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Common problems for men and women





                                                                      Osteoporosis
                                                                      Osteoporosis is a condition that affects both men
                                                                      and women, where bones become so porous and
                                                                      fragile that they can break very easily. This is a
                                                                      common condition that affects people of all
      Picture: © Africa Studio / Shutterstock                         wrist, spine and hip, as a result of osteoporosis.
                                                                      ages, but particularly those in midlife. In the UK,
                                                                      one in two women and one in five men over the
                                                                      age of 50 will break a bone, commonly in the

                                                                      These broken bones can result in considerable
                                                                      pain, disability and loss of independence.

                                                                      After the age of 35, bone loss increases very
                                                                      gradually as part of the natural ageing process.
                                                                      This bone loss becomes more rapid in women for
                                                                      several years following the menopause and can
                                                                      lead to osteoporosis. The female hormone
                                                                      oestrogen has a protective effect on bones.
                       Cardiovascular disease                         During the menopause, the ovaries almost stop
                                                                      producing this hormone, reducing the protection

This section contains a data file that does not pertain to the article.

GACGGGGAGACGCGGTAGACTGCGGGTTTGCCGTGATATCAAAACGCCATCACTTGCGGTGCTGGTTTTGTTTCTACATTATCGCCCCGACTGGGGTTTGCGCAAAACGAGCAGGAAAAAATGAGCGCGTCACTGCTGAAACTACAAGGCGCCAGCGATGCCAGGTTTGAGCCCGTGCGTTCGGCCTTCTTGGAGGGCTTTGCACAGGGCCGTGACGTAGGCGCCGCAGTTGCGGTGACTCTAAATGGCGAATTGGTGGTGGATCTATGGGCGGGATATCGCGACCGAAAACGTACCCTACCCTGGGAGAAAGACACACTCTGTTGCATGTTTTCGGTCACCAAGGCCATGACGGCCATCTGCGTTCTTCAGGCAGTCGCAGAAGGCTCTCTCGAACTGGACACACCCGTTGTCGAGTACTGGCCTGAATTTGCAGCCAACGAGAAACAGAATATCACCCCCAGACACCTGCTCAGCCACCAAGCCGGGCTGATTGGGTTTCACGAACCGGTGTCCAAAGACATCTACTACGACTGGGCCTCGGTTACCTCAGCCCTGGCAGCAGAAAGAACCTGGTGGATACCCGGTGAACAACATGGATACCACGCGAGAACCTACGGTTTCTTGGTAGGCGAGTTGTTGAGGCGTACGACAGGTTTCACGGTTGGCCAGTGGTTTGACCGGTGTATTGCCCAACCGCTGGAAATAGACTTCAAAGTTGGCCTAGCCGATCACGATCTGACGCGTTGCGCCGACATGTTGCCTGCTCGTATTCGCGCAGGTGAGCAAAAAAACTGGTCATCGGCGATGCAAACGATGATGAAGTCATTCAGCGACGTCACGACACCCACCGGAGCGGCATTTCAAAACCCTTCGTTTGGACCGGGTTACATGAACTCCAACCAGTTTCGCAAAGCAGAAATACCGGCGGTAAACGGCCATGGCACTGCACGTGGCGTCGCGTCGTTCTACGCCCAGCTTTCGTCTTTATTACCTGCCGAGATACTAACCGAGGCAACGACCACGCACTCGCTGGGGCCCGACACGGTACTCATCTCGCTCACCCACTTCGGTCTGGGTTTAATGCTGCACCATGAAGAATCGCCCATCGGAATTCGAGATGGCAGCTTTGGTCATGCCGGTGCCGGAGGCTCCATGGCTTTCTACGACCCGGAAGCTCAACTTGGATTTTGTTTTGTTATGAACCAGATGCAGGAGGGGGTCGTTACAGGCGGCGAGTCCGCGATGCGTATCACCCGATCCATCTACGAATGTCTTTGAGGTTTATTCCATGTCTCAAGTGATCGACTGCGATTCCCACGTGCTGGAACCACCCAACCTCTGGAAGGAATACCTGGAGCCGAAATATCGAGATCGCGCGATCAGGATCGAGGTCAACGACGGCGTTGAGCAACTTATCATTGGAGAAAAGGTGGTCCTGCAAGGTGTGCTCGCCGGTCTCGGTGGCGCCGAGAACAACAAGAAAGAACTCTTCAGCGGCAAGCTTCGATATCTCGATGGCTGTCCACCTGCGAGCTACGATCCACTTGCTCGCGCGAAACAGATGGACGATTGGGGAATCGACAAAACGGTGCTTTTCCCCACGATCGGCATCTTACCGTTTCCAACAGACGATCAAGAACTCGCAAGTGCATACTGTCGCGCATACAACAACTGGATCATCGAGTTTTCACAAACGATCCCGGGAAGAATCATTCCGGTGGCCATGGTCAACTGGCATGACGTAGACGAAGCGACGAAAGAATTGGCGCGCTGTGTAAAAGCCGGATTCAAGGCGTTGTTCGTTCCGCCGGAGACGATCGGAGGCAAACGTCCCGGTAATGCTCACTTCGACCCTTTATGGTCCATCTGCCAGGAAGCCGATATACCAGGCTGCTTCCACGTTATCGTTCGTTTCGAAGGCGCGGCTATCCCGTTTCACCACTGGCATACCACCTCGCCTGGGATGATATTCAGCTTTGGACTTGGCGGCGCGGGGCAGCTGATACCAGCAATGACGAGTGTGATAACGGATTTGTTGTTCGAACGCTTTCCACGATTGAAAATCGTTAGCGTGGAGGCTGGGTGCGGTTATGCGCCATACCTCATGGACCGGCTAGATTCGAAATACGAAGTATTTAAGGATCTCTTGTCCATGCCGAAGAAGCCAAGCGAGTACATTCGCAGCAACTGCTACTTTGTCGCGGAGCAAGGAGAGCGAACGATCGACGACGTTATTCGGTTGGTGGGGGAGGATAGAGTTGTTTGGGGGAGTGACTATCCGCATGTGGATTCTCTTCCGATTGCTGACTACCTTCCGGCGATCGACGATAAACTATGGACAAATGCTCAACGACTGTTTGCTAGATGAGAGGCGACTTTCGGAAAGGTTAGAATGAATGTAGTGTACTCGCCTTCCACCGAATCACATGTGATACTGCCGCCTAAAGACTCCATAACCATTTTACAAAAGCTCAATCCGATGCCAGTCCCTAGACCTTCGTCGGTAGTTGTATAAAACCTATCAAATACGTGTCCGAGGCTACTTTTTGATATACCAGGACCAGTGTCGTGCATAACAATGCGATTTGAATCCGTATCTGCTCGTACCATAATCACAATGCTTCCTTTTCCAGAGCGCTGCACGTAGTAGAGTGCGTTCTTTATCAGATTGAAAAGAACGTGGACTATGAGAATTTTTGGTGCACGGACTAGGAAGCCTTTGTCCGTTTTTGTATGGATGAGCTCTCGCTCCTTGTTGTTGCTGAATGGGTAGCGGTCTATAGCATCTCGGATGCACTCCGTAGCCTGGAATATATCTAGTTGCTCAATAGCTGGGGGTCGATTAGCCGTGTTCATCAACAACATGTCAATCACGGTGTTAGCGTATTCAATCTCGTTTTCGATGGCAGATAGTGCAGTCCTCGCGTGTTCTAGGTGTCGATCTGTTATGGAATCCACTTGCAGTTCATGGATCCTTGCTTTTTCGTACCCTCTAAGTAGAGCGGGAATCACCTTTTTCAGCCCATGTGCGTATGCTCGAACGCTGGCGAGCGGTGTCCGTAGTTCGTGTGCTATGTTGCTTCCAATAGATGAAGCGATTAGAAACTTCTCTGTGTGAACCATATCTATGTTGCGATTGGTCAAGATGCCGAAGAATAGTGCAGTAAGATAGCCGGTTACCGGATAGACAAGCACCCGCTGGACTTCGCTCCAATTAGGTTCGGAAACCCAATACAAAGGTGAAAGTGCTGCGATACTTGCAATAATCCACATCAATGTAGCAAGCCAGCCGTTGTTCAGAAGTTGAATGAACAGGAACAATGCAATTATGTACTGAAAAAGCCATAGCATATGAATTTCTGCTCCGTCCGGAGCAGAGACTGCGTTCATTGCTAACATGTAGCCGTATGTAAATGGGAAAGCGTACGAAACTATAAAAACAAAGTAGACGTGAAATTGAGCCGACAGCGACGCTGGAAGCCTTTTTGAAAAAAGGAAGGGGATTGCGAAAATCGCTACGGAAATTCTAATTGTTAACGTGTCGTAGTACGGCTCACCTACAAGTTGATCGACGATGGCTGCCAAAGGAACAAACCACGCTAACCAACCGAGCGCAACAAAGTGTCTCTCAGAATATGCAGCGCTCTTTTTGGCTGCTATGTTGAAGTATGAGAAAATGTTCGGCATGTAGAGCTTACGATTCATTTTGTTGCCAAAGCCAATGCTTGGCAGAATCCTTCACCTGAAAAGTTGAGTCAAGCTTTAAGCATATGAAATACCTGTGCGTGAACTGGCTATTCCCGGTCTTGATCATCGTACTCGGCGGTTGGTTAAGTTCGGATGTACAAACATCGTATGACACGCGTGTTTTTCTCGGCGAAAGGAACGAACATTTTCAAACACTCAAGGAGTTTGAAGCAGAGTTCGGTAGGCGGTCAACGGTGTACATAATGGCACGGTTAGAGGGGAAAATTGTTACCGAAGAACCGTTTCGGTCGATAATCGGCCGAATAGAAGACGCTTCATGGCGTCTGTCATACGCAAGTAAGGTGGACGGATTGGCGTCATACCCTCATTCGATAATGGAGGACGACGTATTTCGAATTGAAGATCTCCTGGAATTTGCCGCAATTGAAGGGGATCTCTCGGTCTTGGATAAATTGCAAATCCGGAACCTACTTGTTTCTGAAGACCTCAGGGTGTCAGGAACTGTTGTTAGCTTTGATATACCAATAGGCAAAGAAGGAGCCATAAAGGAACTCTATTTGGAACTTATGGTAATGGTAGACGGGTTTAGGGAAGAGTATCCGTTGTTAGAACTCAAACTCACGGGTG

Cardiovascular diseases (CVD) affect the heart
                       and/or blood vessels, and can cause blood flow  it gives to bones.
                       to the heart, brain or body to be reduced as the
                       result of a blood clot or a build-up of fatty  The risk of developing osteoporosis can be
                       deposits within the lining of the body’s arteries.  reduced by taking plenty of weight bearing
                                                                      exercise and eating a well-balanced, calcium-
                                                                      rich diet, not smoking and reducing alcohol
                       There are four main types of CVD: coronary heart
                       disease, strokes, peripheral arterial disease and  intake.
                       aortic disease.
                                                                      Should you have concerns that you may be at
                                                                      risk, seek the advice of your GP.
                       Cardiovascular diseases can be prevented by
                       implementing a number of lifestyle changes such  The NHS may be able to offer a scan which
                       as not smoking, eating a balanced and healthy  measures bone density. It is a simple, painless
                       diet, regular exercise and only drinking alcohol in  procedure and is recommended for those
                       moderation.                                    considered to be at high risk of breaking a bone
                                                                      due to osteoporosis and may need drug
                                                                      treatment to strengthen their bones.
                              For more information, see the
                             NHS Choices webpages on CVD, or          The National Osteoporosis Society has more
                              Patient.co.uk’s CVD webpages.           information on this topic.
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